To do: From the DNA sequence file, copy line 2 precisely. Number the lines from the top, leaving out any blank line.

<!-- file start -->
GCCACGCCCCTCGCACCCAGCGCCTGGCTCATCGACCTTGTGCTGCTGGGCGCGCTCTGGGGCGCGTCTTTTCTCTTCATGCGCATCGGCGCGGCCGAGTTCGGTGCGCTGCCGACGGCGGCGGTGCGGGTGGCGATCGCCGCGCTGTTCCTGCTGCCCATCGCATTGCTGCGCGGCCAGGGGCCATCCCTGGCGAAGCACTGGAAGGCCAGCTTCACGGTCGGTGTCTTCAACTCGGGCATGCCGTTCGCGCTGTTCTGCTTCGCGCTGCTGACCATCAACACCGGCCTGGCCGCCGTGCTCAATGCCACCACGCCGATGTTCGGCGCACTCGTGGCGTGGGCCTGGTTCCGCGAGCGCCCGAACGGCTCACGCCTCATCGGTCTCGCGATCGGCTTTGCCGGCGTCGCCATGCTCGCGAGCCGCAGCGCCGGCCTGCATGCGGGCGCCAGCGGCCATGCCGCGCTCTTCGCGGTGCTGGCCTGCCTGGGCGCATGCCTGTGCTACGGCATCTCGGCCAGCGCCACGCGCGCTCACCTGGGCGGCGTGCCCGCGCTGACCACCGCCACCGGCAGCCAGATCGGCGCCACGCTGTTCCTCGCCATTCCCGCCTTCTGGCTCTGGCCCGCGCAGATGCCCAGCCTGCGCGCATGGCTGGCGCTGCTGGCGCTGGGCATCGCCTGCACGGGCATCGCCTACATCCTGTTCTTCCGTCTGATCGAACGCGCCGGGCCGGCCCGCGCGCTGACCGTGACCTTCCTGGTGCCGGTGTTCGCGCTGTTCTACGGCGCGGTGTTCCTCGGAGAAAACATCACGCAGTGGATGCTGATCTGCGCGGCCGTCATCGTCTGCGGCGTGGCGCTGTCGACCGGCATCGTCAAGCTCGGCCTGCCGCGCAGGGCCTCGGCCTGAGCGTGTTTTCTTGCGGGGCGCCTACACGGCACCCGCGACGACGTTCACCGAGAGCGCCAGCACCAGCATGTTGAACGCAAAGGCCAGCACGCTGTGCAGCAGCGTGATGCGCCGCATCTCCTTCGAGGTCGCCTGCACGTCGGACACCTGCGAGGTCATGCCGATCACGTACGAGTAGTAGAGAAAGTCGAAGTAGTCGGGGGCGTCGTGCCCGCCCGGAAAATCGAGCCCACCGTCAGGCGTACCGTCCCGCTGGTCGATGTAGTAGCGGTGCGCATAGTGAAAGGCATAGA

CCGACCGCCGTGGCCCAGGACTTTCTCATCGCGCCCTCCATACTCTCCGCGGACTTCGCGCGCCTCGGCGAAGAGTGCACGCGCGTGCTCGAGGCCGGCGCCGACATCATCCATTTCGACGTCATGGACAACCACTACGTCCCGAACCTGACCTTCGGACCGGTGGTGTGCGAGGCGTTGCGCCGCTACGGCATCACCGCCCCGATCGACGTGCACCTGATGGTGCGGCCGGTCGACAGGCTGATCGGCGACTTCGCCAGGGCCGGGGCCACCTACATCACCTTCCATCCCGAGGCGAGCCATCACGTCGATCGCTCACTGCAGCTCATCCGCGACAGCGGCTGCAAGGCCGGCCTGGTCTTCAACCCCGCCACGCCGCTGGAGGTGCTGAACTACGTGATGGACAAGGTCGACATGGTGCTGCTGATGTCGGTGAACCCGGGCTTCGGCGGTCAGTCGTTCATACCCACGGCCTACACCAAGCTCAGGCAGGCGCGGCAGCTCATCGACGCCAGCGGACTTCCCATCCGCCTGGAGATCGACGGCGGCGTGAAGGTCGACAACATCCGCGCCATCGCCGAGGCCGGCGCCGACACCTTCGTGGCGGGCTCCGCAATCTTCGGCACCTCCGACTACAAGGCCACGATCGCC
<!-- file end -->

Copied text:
CCGACCGCCGTGGCCCAGGACTTTCTCATCGCGCCCTCCATACTCTCCGCGGACTTCGCGCGCCTCGGCGAAGAGTGCACGCGCGTGCTCGAGGCCGGCGCCGACATCATCCATTTCGACGTCATGGACAACCACTACGTCCCGAACCTGACCTTCGGACCGGTGGTGTGCGAGGCGTTGCGCCGCTACGGCATCACCGCCCCGATCGACGTGCACCTGATGGTGCGGCCGGTCGACAGGCTGATCGGCGACTTCGCCAGGGCCGGGGCCACCTACATCACCTTCCATCCCGAGGCGAGCCATCACGTCGATCGCTCACTGCAGCTCATCCGCGACAGCGGCTGCAAGGCCGGCCTGGTCTTCAACCCCGCCACGCCGCTGGAGGTGCTGAACTACGTGATGGACAAGGTCGACATGGTGCTGCTGATGTCGGTGAACCCGGGCTTCGGCGGTCAGTCGTTCATACCCACGGCCTACACCAAGCTCAGGCAGGCGCGGCAGCTCATCGACGCCAGCGGACTTCCCATCCGCCTGGAGATCGACGGCGGCGTGAAGGTCGACAACATCCGCGCCATCGCCGAGGCCGGCGCCGACACCTTCGTGGCGGGCTCCGCAATCTTCGGCACCTCCGACTACAAGGCCACGATCGCC